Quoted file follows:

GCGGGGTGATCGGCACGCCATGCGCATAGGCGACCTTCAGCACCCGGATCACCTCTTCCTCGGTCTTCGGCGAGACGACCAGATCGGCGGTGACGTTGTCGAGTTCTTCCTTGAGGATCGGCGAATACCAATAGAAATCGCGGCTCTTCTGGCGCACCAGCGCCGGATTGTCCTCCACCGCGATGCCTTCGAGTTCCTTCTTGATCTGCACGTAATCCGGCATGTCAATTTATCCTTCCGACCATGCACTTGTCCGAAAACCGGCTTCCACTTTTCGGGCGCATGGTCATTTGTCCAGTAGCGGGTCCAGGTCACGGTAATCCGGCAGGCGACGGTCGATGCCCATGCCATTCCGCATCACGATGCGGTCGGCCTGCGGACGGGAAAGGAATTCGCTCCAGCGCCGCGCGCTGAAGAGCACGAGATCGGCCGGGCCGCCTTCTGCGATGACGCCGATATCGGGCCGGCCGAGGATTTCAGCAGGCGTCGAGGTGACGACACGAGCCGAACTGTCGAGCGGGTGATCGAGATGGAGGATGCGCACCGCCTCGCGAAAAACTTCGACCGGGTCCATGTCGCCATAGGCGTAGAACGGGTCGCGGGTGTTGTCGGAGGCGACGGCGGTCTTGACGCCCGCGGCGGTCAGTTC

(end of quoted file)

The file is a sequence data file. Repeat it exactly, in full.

GCGGGGTGATCGGCACGCCATGCGCATAGGCGACCTTCAGCACCCGGATCACCTCTTCCTCGGTCTTCGGCGAGACGACCAGATCGGCGGTGACGTTGTCGAGTTCTTCCTTGAGGATCGGCGAATACCAATAGAAATCGCGGCTCTTCTGGCGCACCAGCGCCGGATTGTCCTCCACCGCGATGCCTTCGAGTTCCTTCTTGATCTGCACGTAATCCGGCATGTCAATTTATCCTTCCGACCATGCACTTGTCCGAAAACCGGCTTCCACTTTTCGGGCGCATGGTCATTTGTCCAGTAGCGGGTCCAGGTCACGGTAATCCGGCAGGCGACGGTCGATGCCCATGCCATTCCGCATCACGATGCGGTCGGCCTGCGGACGGGAAAGGAATTCGCTCCAGCGCCGCGCGCTGAAGAGCACGAGATCGGCCGGGCCGCCTTCTGCGATGACGCCGATATCGGGCCGGCCGAGGATTTCAGCAGGCGTCGAGGTGACGACACGAGCCGAACTGTCGAGCGGGTGATCGAGATGGAGGATGCGCACCGCCTCGCGAAAAACTTCGACCGGGTCCATGTCGCCATAGGCGTAGAACGGGTCGCGGGTGTTGTCGGAGGCGACGGCGGTCTTGACGCCCGCGGCGGTCAGTTC